They couldn’t tell us if she would make it to the next day, but she did. She stayed in the University hospital for about a week and then we took her home again. They told us Sarah had to be on heavy medication for the rest of her life.
Our vet was not to blame. They never had a dog with Addison's disease in their clinic before. They didn't make the connection between Addison and all the 'harmless' fallouts.
They can treat Addison's disease rather well with fludrocortisone and prednisolone, but they need to find the right balance. Both meds can have heavy side effects and therefore vets don't like to give them. Yet in the case of Addison's disease, it's a must and there will not be side effects. The meds will not be an addition on top of the normal production of these hormones. They regulate the balance between sodium and potassium and make it right again.
It takes time to experience with the meds to get the balance right again. During that time, we had to rush over to the University when things were not going as they should. Sometimes in the middle of the night. When they finally found the right balance, things turned for the better. Sarah became a happy dog again. Yet we always had to be on the alert for signs that would set her back. In Sarah's case, it was the vomiting after dinner. When that happened we knew she needed an extra shot at the vet.
Luckily we found a Pharmacist in Belgium, not too far from our home, who was willing to make the meds for us.
Having a Dog With Addison's Disease Changes Your Daily Routine
One Skip of Giving Meds Could Be Fatal
The administration of the meds is very strict and so vital. One missed medication in the morning or evening can mean death for the dog. Addison changes your daily routine. Medication time was a set time twice a day. We always had to make sure there was enough supply of meds in the house. We had a 'survival package', holding a heavy shot in case of an emergency.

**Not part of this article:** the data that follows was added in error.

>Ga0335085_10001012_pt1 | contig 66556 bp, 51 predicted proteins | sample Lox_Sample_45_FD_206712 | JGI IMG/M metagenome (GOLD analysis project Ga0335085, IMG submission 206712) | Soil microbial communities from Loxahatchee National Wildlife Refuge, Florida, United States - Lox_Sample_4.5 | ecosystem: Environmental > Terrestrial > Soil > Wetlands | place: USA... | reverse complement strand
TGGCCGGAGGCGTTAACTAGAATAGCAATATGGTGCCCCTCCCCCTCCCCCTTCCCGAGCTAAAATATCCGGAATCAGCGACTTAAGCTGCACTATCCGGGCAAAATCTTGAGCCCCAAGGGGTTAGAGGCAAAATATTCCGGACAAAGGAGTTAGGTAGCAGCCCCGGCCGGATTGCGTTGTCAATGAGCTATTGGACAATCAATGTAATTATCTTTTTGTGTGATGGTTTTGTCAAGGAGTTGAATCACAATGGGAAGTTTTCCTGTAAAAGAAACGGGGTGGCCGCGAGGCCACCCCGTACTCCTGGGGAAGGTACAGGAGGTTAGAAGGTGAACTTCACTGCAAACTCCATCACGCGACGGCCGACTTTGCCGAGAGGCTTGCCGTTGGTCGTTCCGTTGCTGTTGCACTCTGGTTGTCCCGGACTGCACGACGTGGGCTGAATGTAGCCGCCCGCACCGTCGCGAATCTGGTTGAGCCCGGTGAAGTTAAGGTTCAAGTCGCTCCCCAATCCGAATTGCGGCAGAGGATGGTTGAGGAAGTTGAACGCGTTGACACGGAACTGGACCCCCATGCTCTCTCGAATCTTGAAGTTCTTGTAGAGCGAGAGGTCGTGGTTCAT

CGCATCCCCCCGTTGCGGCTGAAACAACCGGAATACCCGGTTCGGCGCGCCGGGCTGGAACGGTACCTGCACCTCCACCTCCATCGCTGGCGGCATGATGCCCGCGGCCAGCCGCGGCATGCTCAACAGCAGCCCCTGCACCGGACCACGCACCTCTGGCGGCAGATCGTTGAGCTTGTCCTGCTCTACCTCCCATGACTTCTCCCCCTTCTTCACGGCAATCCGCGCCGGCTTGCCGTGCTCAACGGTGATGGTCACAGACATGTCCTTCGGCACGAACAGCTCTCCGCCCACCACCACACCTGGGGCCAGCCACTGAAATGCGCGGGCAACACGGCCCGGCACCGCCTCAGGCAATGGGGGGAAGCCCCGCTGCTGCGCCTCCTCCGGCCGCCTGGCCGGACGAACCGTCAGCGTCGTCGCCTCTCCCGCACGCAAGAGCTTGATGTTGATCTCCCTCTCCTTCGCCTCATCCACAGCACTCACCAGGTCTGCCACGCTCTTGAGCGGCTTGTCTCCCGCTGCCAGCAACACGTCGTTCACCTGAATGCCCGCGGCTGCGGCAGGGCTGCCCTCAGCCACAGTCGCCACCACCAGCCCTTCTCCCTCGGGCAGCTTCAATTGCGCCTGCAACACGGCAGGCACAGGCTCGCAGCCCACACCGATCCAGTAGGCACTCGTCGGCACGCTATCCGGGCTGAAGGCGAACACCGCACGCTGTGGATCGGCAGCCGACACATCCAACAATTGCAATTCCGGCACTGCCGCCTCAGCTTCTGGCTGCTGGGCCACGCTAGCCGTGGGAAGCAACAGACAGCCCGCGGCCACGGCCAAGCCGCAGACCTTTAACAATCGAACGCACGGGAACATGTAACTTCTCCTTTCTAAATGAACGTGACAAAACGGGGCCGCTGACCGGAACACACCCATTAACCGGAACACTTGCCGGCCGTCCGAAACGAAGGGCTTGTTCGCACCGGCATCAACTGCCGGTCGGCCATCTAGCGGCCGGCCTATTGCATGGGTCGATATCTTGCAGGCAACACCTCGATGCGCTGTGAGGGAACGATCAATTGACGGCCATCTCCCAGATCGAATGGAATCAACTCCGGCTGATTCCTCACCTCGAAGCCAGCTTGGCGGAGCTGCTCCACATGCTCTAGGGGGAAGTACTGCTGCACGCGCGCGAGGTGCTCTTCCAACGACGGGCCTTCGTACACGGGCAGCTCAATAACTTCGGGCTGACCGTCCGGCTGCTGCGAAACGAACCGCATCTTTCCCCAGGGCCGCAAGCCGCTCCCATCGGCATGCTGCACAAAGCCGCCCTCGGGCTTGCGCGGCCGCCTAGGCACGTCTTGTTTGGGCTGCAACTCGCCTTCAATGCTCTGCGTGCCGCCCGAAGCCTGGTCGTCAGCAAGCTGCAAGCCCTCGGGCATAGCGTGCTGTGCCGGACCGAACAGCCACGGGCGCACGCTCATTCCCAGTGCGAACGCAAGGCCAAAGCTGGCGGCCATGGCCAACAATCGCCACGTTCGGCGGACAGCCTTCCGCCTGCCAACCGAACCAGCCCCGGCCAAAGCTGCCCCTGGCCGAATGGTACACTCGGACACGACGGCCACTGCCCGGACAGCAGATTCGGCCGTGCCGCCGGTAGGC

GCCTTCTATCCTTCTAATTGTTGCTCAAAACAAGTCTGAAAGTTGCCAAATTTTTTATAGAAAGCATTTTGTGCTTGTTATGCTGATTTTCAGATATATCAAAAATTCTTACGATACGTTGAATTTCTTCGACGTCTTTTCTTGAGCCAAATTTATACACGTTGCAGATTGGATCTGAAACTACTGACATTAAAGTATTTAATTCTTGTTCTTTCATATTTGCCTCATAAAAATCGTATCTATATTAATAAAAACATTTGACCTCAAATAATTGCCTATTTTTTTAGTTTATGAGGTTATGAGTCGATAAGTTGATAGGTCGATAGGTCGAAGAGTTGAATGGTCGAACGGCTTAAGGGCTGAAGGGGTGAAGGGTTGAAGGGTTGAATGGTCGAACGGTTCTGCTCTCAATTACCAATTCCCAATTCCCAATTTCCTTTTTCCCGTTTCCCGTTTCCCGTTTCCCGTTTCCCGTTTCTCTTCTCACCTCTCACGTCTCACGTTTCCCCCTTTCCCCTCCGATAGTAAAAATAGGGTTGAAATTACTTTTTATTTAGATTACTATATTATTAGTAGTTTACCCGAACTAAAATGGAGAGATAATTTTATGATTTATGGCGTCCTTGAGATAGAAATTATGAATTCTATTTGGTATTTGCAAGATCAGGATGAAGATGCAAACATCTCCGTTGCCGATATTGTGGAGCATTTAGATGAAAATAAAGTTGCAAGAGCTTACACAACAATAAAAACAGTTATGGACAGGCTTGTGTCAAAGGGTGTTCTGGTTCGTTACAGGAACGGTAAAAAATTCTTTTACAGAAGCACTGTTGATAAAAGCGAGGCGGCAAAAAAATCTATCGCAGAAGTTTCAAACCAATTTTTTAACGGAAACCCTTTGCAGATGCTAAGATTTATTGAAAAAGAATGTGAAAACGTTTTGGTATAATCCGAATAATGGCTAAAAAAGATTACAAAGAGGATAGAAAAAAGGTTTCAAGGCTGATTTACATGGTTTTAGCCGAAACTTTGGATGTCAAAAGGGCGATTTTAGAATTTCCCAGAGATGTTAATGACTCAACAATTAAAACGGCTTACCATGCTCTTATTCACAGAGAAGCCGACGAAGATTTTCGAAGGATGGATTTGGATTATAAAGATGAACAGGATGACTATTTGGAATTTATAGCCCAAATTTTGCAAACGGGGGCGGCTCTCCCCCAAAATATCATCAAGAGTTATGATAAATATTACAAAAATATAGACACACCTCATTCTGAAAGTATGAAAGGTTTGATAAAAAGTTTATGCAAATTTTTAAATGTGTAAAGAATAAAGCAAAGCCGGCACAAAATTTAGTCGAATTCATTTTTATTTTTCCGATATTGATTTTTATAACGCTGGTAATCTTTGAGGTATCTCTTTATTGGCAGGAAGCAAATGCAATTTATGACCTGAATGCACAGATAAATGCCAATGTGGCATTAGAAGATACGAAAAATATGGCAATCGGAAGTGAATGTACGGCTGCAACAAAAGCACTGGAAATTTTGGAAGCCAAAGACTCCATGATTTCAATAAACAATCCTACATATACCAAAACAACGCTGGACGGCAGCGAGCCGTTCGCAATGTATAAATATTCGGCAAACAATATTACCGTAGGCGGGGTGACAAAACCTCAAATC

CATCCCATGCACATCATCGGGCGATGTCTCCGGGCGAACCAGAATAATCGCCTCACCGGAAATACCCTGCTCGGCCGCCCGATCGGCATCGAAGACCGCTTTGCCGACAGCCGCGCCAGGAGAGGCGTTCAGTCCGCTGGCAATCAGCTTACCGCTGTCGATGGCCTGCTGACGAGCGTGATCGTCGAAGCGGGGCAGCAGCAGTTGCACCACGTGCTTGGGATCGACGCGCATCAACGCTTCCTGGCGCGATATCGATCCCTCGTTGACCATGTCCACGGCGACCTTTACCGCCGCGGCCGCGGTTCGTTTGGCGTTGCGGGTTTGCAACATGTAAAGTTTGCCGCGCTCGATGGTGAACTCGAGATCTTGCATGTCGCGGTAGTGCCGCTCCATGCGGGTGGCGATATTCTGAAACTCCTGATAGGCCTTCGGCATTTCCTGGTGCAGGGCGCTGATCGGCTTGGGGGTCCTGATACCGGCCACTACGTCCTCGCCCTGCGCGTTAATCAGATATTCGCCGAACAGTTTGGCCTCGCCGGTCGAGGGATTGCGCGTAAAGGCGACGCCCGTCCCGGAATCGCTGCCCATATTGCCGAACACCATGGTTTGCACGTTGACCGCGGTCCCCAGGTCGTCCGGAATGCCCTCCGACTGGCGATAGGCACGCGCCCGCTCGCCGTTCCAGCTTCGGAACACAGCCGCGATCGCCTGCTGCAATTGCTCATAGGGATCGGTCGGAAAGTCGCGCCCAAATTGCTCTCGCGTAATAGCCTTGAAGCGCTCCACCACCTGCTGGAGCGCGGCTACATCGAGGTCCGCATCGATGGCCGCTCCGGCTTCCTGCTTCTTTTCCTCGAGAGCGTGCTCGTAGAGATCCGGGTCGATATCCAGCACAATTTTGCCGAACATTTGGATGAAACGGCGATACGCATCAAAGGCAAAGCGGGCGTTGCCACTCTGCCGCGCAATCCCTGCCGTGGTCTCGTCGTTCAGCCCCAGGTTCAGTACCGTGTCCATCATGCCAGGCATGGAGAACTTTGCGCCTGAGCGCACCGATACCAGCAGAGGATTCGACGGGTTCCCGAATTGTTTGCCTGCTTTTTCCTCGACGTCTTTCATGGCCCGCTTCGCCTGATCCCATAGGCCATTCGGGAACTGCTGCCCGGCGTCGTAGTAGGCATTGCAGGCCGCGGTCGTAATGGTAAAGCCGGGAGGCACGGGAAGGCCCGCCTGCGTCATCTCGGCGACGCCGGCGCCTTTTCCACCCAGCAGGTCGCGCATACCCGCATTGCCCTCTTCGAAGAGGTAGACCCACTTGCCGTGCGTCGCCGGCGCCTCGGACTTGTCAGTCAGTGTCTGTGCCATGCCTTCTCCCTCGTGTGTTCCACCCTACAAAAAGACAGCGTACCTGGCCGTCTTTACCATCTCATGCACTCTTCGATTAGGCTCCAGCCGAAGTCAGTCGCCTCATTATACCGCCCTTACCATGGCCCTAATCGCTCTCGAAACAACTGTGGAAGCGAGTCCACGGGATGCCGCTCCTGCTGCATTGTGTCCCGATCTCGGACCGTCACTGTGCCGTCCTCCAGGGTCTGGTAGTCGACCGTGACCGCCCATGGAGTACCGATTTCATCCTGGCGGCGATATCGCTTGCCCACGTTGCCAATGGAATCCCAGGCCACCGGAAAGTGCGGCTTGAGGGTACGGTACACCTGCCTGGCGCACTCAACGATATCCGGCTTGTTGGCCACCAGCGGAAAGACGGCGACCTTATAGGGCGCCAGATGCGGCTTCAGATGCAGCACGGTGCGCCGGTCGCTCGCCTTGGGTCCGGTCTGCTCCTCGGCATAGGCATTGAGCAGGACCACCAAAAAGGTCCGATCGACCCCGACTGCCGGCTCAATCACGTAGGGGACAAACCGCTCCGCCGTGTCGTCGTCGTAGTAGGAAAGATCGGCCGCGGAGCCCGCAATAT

When we took the dogs with us for a day or a weekend, we took enough meds along in case we were not able to get home in time. We also made sure to take along a vet’s declaration of what the dog was suffering from in case we had to visit another vet. That happened a few times.
Once in a while, the balance got unbalanced again. Then we had to get to a vet as soon as possible where ever we were. Waiting to see your own vet might cause the dog to die if the heartbeat should drop too low.
Addison's Disease Is Treacherous
Despite all the good care, things can get wrong anyway. With Sarah, the alert signal was always not eating or throwing up. When that happened, we knew something was wrong. Then we rushed over to the vet, who then checked her sodium and potassium balance. If it was out of balance he would give her an extra shot. That happened several times.
This all may sound very stressful and time-consuming to you, but actually, it wasn’t that bad. You get used to the routine and I must say, with the proper dose of meds, Sarah was living a normal dog’s life.
We knew that she wouldn’t reach a real old age. She would either die from her disease or from the heavy medication.
After 6 Years, Sarah Lost Her Battle Against Addison's Disease